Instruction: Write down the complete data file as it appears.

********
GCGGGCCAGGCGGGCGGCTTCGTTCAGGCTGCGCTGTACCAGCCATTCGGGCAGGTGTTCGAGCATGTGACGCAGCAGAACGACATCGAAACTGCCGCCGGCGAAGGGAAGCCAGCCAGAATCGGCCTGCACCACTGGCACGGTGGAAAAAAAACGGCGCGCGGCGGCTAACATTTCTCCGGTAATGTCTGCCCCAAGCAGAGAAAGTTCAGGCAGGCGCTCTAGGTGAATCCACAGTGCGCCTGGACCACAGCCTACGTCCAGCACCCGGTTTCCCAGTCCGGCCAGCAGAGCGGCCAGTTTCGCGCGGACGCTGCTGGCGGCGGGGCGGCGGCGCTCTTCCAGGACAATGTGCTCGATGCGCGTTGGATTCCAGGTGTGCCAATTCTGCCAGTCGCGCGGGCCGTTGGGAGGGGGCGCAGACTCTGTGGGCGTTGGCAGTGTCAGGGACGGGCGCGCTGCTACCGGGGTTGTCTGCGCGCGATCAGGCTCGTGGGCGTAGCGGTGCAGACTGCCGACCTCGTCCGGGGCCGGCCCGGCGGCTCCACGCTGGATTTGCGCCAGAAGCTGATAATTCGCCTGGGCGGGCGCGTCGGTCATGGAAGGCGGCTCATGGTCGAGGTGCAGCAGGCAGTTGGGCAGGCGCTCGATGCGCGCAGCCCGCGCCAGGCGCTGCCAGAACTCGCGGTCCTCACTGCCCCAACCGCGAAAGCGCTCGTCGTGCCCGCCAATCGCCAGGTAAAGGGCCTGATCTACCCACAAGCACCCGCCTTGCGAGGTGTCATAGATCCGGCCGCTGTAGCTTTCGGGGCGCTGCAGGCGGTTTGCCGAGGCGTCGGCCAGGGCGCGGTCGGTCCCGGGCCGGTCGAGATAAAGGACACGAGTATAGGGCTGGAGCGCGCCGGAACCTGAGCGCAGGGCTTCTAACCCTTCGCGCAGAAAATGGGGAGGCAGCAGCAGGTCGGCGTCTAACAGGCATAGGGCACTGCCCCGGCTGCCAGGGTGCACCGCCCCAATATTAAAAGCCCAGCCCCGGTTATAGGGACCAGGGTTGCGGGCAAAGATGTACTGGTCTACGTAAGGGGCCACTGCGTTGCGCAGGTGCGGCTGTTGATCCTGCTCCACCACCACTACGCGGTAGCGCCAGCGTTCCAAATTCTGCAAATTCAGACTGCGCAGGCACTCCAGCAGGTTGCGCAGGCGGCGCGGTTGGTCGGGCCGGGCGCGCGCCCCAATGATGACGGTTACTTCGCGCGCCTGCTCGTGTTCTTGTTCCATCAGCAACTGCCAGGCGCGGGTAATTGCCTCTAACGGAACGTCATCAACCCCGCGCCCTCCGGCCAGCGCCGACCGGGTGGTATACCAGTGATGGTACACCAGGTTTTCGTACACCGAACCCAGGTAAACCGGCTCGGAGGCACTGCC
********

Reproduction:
GCGGGCCAGGCGGGCGGCTTCGTTCAGGCTGCGCTGTACCAGCCATTCGGGCAGGTGTTCGAGCATGTGACGCAGCAGAACGACATCGAAACTGCCGCCGGCGAAGGGAAGCCAGCCAGAATCGGCCTGCACCACTGGCACGGTGGAAAAAAAACGGCGCGCGGCGGCTAACATTTCTCCGGTAATGTCTGCCCCAAGCAGAGAAAGTTCAGGCAGGCGCTCTAGGTGAATCCACAGTGCGCCTGGACCACAGCCTACGTCCAGCACCCGGTTTCCCAGTCCGGCCAGCAGAGCGGCCAGTTTCGCGCGGACGCTGCTGGCGGCGGGGCGGCGGCGCTCTTCCAGGACAATGTGCTCGATGCGCGTTGGATTCCAGGTGTGCCAATTCTGCCAGTCGCGCGGGCCGTTGGGAGGGGGCGCAGACTCTGTGGGCGTTGGCAGTGTCAGGGACGGGCGCGCTGCTACCGGGGTTGTCTGCGCGCGATCAGGCTCGTGGGCGTAGCGGTGCAGACTGCCGACCTCGTCCGGGGCCGGCCCGGCGGCTCCACGCTGGATTTGCGCCAGAAGCTGATAATTCGCCTGGGCGGGCGCGTCGGTCATGGAAGGCGGCTCATGGTCGAGGTGCAGCAGGCAGTTGGGCAGGCGCTCGATGCGCGCAGCCCGCGCCAGGCGCTGCCAGAACTCGCGGTCCTCACTGCCCCAACCGCGAAAGCGCTCGTCGTGCCCGCCAATCGCCAGGTAAAGGGCCTGATCTACCCACAAGCACCCGCCTTGCGAGGTGTCATAGATCCGGCCGCTGTAGCTTTCGGGGCGCTGCAGGCGGTTTGCCGAGGCGTCGGCCAGGGCGCGGTCGGTCCCGGGCCGGTCGAGATAAAGGACACGAGTATAGGGCTGGAGCGCGCCGGAACCTGAGCGCAGGGCTTCTAACCCTTCGCGCAGAAAATGGGGAGGCAGCAGCAGGTCGGCGTCTAACAGGCATAGGGCACTGCCCCGGCTGCCAGGGTGCACCGCCCCAATATTAAAAGCCCAGCCCCGGTTATAGGGACCAGGGTTGCGGGCAAAGATGTACTGGTCTACGTAAGGGGCCACTGCGTTGCGCAGGTGCGGCTGTTGATCCTGCTCCACCACCACTACGCGGTAGCGCCAGCGTTCCAAATTCTGCAAATTCAGACTGCGCAGGCACTCCAGCAGGTTGCGCAGGCGGCGCGGTTGGTCGGGCCGGGCGCGCGCCCCAATGATGACGGTTACTTCGCGCGCCTGCTCGTGTTCTTGTTCCATCAGCAACTGCCAGGCGCGGGTAATTGCCTCTAACGGAACGTCATCAACCCCGCGCCCTCCGGCCAGCGCCGACCGGGTGGTATACCAGTGATGGTACACCAGGTTTTCGTACACCGAACCCAGGTAAACCGGCTCGGAGGCACTGCC